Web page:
value over the course of the marriage.

In Florida, each party in a divorce is
obligated to exchange financial affidavits that show the party’s incomes,
expenses, assets and liabilities. In
determining the value of a business,
sometimes you will need to go back in
the records to find the company’s value
when it was formed or acquired, when
the marriage occurred, and at the date
of the filing of the divorce petition.

How can one avoid having business assets
be the object of a divorce proceeding?

Two words — prenuptial agreement.
Prenups are a high net worth individual’s best friend. Courts will uphold
these agreements, as long as they were
entered into freely and voluntarily and
with full financial disclosure.

In a prenup, the nonowner spouse can
agree that he or she will not share in any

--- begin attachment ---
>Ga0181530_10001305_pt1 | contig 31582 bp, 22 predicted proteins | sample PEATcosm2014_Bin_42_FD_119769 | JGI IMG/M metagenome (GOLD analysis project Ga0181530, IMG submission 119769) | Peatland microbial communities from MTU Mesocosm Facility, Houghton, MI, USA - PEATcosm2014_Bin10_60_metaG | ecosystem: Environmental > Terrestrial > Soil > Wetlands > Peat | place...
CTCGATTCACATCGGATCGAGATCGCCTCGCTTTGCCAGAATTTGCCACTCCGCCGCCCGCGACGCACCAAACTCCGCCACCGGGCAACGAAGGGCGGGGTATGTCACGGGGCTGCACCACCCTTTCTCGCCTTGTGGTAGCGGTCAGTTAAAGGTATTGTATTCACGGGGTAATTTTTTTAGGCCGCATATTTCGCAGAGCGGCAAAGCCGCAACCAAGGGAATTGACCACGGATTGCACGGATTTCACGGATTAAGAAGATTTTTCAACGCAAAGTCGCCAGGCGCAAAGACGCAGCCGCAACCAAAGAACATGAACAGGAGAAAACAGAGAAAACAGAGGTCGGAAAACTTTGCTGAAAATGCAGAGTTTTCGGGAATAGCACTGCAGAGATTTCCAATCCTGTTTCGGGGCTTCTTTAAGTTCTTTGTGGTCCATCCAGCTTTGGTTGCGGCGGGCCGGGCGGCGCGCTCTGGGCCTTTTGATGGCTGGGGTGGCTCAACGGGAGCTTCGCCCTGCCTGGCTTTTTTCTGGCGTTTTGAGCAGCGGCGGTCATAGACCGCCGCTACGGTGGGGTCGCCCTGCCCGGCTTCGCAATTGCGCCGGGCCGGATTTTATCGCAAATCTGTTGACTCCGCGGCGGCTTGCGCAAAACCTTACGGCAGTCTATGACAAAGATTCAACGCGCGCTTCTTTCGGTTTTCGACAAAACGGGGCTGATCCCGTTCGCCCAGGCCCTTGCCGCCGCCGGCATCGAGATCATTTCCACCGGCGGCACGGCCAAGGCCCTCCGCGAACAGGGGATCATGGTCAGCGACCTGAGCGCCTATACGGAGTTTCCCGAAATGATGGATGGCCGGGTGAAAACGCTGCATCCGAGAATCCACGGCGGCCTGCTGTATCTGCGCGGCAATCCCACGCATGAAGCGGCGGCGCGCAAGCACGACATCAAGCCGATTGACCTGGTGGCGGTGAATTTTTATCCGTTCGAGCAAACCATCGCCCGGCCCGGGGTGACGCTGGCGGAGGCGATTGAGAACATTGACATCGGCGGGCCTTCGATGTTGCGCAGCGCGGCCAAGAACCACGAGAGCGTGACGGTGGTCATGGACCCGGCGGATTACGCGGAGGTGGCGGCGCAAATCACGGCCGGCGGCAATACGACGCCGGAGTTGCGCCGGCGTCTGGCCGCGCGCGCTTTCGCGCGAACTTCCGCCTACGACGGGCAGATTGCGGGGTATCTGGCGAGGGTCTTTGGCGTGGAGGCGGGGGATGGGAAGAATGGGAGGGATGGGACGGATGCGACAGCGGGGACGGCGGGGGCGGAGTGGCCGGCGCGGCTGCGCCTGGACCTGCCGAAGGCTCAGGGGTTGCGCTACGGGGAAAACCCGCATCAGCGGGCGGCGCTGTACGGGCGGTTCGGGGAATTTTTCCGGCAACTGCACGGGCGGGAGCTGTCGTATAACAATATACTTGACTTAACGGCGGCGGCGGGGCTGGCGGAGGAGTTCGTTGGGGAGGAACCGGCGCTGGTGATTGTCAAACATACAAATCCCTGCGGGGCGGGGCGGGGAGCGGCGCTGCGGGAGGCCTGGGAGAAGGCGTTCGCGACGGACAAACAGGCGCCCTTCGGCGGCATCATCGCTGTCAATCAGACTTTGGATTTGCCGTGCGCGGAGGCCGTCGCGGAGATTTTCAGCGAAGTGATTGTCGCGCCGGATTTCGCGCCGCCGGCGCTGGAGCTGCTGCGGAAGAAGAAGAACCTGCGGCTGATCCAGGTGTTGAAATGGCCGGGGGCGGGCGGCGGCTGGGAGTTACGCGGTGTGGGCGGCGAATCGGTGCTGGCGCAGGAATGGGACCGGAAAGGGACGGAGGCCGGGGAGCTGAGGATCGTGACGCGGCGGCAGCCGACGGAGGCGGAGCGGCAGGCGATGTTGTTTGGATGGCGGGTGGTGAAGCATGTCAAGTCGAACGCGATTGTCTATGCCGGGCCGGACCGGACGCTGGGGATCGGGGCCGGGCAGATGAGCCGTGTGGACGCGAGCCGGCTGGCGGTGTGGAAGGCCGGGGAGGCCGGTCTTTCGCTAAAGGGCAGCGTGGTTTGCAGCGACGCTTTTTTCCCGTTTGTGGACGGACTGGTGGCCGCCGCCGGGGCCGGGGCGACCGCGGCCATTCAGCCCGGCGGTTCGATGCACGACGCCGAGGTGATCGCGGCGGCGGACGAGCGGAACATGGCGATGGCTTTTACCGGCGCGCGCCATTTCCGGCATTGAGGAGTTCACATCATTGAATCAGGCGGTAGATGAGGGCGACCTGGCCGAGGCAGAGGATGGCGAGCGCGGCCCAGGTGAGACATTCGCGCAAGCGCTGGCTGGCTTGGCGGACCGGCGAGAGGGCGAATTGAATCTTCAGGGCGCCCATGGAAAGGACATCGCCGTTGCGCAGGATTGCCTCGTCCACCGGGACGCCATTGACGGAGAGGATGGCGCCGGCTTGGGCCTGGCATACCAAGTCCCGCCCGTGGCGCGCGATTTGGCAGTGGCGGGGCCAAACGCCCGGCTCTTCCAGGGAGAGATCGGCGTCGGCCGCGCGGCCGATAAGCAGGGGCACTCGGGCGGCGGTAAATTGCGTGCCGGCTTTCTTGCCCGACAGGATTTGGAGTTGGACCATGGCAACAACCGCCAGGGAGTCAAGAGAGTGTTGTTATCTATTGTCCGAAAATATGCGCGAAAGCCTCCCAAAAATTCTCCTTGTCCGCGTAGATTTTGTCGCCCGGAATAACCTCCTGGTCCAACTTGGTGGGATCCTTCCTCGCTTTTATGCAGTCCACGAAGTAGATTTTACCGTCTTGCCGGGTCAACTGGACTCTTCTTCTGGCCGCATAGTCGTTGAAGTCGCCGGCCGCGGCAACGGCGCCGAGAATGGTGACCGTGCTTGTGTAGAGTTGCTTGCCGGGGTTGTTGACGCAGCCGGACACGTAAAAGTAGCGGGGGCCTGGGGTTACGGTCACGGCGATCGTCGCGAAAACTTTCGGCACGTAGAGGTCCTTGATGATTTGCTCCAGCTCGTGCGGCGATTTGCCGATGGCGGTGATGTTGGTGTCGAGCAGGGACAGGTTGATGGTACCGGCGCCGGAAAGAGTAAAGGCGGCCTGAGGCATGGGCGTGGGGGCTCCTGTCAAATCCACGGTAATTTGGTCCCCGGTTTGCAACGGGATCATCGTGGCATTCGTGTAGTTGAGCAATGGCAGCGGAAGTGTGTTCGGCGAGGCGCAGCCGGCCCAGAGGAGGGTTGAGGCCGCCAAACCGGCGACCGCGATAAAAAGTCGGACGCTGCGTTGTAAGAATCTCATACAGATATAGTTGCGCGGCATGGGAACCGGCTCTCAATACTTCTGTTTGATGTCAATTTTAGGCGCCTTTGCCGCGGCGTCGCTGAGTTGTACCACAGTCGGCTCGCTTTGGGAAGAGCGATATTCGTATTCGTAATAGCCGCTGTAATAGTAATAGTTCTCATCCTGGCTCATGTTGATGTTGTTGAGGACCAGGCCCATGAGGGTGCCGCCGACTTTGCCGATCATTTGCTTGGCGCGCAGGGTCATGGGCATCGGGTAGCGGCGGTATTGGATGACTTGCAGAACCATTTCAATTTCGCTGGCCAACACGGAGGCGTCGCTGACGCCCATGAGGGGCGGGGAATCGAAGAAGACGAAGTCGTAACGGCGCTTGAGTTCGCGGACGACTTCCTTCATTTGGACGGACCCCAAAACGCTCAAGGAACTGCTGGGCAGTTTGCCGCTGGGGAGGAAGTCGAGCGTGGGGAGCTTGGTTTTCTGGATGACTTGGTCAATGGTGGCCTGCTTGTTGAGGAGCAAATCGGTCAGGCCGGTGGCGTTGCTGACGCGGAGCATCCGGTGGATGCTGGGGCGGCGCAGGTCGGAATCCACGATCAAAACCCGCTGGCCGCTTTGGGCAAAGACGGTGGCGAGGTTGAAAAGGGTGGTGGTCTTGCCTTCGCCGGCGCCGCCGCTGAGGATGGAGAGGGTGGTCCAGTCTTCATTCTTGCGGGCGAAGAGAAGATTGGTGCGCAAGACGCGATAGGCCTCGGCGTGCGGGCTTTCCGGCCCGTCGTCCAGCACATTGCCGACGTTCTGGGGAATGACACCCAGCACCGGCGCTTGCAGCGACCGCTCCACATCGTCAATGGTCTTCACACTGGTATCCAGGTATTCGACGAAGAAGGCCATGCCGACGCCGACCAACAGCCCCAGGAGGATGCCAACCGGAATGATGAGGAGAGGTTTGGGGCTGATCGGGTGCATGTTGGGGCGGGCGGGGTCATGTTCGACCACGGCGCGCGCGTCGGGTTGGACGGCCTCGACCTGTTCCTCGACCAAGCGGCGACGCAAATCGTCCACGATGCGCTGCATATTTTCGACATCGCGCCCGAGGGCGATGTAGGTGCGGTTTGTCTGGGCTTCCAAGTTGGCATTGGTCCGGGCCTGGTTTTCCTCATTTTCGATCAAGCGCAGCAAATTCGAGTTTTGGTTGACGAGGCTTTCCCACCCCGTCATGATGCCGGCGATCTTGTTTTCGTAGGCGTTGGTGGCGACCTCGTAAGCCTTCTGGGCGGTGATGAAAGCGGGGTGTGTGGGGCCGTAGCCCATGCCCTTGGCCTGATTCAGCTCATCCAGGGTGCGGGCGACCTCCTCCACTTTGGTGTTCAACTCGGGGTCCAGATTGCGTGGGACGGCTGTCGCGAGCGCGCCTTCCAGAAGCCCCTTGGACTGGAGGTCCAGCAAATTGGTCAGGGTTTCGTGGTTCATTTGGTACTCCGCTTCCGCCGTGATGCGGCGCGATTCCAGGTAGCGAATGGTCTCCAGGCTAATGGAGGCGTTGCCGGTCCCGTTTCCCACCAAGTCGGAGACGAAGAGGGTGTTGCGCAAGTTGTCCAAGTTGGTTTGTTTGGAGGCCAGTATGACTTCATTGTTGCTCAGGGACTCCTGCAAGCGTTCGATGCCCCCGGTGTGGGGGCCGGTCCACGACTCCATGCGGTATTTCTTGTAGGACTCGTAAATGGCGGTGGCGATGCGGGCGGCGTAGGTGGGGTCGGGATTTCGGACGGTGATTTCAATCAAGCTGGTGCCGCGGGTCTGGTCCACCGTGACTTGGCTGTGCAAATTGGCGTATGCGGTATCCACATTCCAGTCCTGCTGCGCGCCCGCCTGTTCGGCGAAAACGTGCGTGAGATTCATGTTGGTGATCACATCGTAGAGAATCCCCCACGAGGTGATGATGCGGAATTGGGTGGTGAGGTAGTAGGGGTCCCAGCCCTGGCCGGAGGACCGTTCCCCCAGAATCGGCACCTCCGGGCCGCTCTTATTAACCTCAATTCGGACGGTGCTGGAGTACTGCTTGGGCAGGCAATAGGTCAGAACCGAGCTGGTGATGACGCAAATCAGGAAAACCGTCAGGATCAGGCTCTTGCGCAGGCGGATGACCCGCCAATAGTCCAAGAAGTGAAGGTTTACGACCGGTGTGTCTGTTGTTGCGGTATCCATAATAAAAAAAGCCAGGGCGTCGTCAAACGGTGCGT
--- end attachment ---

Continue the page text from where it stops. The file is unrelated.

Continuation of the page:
of the owner spouse’s share of the business, and the business will remain intact upon the dissolution of the marriage.

Before you get married, you should
consider a prenup that allows you to do
on the front end what is difficult to do
on the back end — that is, cut a deal.
For better or for worse, at least you will
know what you are getting in the event
that your marriage breaks down.

The only other way to limit the impact
a divorce will have on your business is
to figure out an approach to extricate
the business from the conflict. Once the
nonowner spouse understands what the
value of the owner spouse’s interest is in
the business, he or she can then begin to
assess what other assets he or she may
want in its place. The problem for the
high net worth individual is when the
business is all you’ve got to give.

Can a divorce clause be included in the
documents of incorporation when partners
are involved?

It’s important for companies to understand that whether they like it or not,
the company will be involved when one